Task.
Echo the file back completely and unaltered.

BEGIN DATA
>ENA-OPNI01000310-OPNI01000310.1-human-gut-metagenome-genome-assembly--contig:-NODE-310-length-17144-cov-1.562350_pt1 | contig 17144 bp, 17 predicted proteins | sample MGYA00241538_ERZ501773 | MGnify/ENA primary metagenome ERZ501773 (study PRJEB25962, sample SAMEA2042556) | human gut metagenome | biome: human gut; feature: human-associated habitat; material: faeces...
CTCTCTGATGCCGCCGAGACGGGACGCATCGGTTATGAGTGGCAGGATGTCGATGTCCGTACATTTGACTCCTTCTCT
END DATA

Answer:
>ENA-OPNI01000310-OPNI01000310.1-human-gut-metagenome-genome-assembly--contig:-NODE-310-length-17144-cov-1.562350_pt1 | contig 17144 bp, 17 predicted proteins | sample MGYA00241538_ERZ501773 | MGnify/ENA primary metagenome ERZ501773 (study PRJEB25962, sample SAMEA2042556) | human gut metagenome | biome: human gut; feature: human-associated habitat; material: faeces...
CTCTCTGATGCCGCCGAGACGGGACGCATCGGTTATGAGTGGCAGGATGTCGATGTCCGTACATTTGACTCCTTCTCT